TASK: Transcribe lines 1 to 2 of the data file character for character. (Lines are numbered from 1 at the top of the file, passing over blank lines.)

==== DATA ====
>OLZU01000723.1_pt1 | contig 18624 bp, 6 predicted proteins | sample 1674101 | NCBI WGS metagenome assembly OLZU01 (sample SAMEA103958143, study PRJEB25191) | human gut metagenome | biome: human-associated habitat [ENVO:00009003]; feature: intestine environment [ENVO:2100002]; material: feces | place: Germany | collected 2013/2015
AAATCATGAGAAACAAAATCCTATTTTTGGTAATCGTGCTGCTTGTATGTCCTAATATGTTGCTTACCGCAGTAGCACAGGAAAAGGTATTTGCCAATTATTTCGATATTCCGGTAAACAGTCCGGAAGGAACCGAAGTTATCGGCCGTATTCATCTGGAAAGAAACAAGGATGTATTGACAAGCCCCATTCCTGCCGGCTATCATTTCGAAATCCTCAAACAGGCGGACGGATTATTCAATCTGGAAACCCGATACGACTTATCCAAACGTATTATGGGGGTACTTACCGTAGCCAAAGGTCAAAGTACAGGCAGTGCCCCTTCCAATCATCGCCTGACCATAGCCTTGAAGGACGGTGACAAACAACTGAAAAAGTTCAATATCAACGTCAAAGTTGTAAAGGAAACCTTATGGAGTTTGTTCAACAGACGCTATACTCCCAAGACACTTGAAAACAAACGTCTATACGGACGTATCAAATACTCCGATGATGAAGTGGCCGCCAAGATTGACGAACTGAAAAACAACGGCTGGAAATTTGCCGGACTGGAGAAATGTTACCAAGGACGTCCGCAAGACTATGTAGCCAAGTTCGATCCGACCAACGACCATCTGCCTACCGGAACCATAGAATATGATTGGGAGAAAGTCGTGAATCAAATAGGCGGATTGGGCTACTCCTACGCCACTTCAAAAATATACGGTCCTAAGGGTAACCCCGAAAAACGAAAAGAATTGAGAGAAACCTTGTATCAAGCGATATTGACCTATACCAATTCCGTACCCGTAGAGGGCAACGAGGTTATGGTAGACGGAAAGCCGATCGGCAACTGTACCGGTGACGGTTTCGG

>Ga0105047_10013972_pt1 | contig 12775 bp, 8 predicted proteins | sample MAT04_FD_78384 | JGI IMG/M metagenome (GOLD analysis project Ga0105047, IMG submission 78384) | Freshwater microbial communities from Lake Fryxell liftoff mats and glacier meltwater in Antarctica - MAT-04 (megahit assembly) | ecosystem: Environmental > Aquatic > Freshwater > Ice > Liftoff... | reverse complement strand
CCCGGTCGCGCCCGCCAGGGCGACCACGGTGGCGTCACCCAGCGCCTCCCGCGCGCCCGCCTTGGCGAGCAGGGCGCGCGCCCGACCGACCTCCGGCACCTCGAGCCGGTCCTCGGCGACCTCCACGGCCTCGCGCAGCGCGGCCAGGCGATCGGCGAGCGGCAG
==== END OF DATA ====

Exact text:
>OLZU01000723.1_pt1 | contig 18624 bp, 6 predicted proteins | sample 1674101 | NCBI WGS metagenome assembly OLZU01 (sample SAMEA103958143, study PRJEB25191) | human gut metagenome | biome: human-associated habitat [ENVO:00009003]; feature: intestine environment [ENVO:2100002]; material: feces | place: Germany | collected 2013/2015
AAATCATGAGAAACAAAATCCTATTTTTGGTAATCGTGCTGCTTGTATGTCCTAATATGTTGCTTACCGCAGTAGCACAGGAAAAGGTATTTGCCAATTATTTCGATATTCCGGTAAACAGTCCGGAAGGAACCGAAGTTATCGGCCGTATTCATCTGGAAAGAAACAAGGATGTATTGACAAGCCCCATTCCTGCCGGCTATCATTTCGAAATCCTCAAACAGGCGGACGGATTATTCAATCTGGAAACCCGATACGACTTATCCAAACGTATTATGGGGGTACTTACCGTAGCCAAAGGTCAAAGTACAGGCAGTGCCCCTTCCAATCATCGCCTGACCATAGCCTTGAAGGACGGTGACAAACAACTGAAAAAGTTCAATATCAACGTCAAAGTTGTAAAGGAAACCTTATGGAGTTTGTTCAACAGACGCTATACTCCCAAGACACTTGAAAACAAACGTCTATACGGACGTATCAAATACTCCGATGATGAAGTGGCCGCCAAGATTGACGAACTGAAAAACAACGGCTGGAAATTTGCCGGACTGGAGAAATGTTACCAAGGACGTCCGCAAGACTATGTAGCCAAGTTCGATCCGACCAACGACCATCTGCCTACCGGAACCATAGAATATGATTGGGAGAAAGTCGTGAATCAAATAGGCGGATTGGGCTACTCCTACGCCACTTCAAAAATATACGGTCCTAAGGGTAACCCCGAAAAACGAAAAGAATTGAGAGAAACCTTGTATCAAGCGATATTGACCTATACCAATTCCGTACCCGTAGAGGGCAACGAGGTTATGGTAGACGGAAAGCCGATCGGCAACTGTACCGGTGACGGTTTCGG